Silent Earth: Avoid the insect apocalypse

There’s no doubt that insects are on the decline: every year there are fewer butterflies, fewer bumblebees – fewer of almost all of the myriad little beasts that make the world go round.


Estimates vary and are imprecise, but it seems likely that insect abundance has declined by 75% or more over the past 50 years. The scientific evidence for this grows stronger every year, as studies are published describing the collapse of monarch butterfly populations in North America, the disappearance of insects from woodlands and grasslands in Germany, or the seemingly inexorable contraction of ranges. bumblebees and hoverflies in the UK. .

In 1963, two years before I was born, Rachel Carson warned us in her book silent spring that we are doing terrible damage to our planet. She would cry to see how much worse it got. Insect-rich wildlife habitats such as hay meadows, marshes, heaths and tropical rainforests have been bulldozed, burned or plowed on a massive scale. The problems with pesticides and fertilizers she highlighted have become much more acute, with an estimated three million tonnes of pesticides ending up in the global environment each year.

Some of these new pesticides are thousands of times more toxic to insects than any that existed in Carson’s day. Soils have been degraded, rivers clogged with silt and polluted with chemicals. Climate change, an unrecognized phenomenon in its day, now threatens to further devastate our planet. These changes have all happened in our lifetime, on our watch, and they continue to accelerate.

Few people seem to realize how devastating this is, not only to human well-being – we need insects to pollinate our crops, recycle droppings, leaves and dead bodies, keep the soil healthy, control pests and much more – but for larger animals such as birds, fish and frogs that depend on insects for food. Wildflowers depend on it for pollination.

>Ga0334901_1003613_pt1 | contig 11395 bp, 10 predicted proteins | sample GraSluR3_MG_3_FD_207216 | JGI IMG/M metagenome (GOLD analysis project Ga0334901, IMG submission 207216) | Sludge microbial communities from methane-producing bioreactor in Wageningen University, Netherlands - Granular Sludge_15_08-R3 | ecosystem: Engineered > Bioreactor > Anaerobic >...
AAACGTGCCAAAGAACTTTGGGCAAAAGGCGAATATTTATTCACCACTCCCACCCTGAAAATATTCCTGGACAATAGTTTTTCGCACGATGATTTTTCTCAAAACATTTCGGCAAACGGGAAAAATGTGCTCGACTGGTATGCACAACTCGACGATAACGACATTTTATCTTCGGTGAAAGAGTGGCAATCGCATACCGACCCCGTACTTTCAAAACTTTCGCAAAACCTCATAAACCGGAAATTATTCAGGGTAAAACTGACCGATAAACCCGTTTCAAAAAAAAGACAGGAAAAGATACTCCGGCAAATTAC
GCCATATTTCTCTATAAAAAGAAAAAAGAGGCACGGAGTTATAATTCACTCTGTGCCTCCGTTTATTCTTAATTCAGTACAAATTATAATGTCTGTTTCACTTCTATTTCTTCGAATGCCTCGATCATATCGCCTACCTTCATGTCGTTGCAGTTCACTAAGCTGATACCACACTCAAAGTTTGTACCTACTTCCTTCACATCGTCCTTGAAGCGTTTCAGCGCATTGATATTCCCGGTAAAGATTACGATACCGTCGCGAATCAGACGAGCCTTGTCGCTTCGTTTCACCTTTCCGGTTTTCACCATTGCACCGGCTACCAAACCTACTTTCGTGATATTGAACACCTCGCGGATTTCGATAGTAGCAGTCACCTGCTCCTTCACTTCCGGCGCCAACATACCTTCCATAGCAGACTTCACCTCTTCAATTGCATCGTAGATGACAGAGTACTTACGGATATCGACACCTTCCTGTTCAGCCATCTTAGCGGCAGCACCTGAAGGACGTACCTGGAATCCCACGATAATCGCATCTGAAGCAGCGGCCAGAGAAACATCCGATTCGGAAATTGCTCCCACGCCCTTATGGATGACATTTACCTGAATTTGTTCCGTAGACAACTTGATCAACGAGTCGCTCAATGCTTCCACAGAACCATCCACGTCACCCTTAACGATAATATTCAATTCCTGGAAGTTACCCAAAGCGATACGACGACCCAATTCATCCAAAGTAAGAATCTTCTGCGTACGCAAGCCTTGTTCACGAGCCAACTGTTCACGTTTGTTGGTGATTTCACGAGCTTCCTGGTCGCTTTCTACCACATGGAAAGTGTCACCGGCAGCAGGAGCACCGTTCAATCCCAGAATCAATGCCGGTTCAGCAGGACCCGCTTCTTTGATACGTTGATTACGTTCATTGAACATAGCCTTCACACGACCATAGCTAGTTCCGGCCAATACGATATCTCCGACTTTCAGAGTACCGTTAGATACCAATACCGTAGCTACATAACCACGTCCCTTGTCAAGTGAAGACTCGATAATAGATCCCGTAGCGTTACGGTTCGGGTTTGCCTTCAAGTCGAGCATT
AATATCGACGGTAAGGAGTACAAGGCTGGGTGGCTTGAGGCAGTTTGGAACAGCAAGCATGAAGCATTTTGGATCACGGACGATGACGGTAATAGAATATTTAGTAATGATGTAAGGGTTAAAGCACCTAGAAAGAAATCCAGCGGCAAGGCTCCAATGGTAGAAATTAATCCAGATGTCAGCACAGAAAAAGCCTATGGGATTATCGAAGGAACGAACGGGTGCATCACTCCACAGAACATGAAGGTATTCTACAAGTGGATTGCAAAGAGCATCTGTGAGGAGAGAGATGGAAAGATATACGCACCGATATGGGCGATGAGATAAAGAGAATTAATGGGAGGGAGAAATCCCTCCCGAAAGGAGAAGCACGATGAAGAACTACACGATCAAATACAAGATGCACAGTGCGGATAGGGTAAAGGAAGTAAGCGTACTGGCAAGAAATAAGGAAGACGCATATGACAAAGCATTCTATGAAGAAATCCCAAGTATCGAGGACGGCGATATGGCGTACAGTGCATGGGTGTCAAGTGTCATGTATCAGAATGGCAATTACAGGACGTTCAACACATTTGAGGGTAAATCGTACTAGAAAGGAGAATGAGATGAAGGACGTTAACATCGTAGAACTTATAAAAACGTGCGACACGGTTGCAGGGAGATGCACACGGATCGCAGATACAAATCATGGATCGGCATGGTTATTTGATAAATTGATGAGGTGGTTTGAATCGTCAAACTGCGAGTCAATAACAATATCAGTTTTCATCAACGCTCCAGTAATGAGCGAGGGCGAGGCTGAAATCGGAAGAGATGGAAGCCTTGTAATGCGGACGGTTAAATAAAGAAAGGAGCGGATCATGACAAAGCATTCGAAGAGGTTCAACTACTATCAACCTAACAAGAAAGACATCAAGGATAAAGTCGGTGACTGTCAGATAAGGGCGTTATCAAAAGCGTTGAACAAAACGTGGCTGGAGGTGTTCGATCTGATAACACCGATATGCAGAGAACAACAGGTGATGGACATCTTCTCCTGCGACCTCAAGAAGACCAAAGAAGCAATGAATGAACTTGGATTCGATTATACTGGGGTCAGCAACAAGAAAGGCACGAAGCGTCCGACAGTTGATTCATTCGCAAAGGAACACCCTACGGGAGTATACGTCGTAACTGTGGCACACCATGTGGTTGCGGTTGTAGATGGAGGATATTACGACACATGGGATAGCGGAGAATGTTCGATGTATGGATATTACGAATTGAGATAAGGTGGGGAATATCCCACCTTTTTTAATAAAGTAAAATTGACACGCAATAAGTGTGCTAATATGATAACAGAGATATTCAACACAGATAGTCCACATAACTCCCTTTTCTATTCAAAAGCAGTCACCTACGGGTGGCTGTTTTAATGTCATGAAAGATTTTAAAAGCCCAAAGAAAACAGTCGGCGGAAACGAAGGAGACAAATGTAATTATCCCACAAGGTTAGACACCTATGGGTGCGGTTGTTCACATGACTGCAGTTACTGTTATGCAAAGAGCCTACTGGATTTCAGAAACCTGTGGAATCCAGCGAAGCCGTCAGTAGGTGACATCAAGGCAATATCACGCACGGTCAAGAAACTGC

As insects become scarce, our world will slowly come to a halt, as it cannot function without them.

Insects are vital to ecosystems

American biologist Paul Ehrlich compared the loss of species from an ecological community to the random popping of rivets from an airplane wing. Remove one or two and the plane will probably be fine. Take away 10, or 20, or 50, and at some point that we are totally unable to predict, there will be a catastrophic failure, and the plane will fall out of the sky. Insects are the rivets that keep ecosystems functioning.

Halting and reversing the decline of insects, or indeed tackling any of the other major environmental threats we face, requires action on many levels, from the general public to farmers, food retailers and other businesses, to authorities local and government policy makers. Here in Britain, the recent election and Brexit debate have given rise to little serious discussion about the environment, despite compelling evidence that many of the greatest challenges facing humanity in the 21st century are linked to our unsustainable overexploitation of our planet’s finite resources. .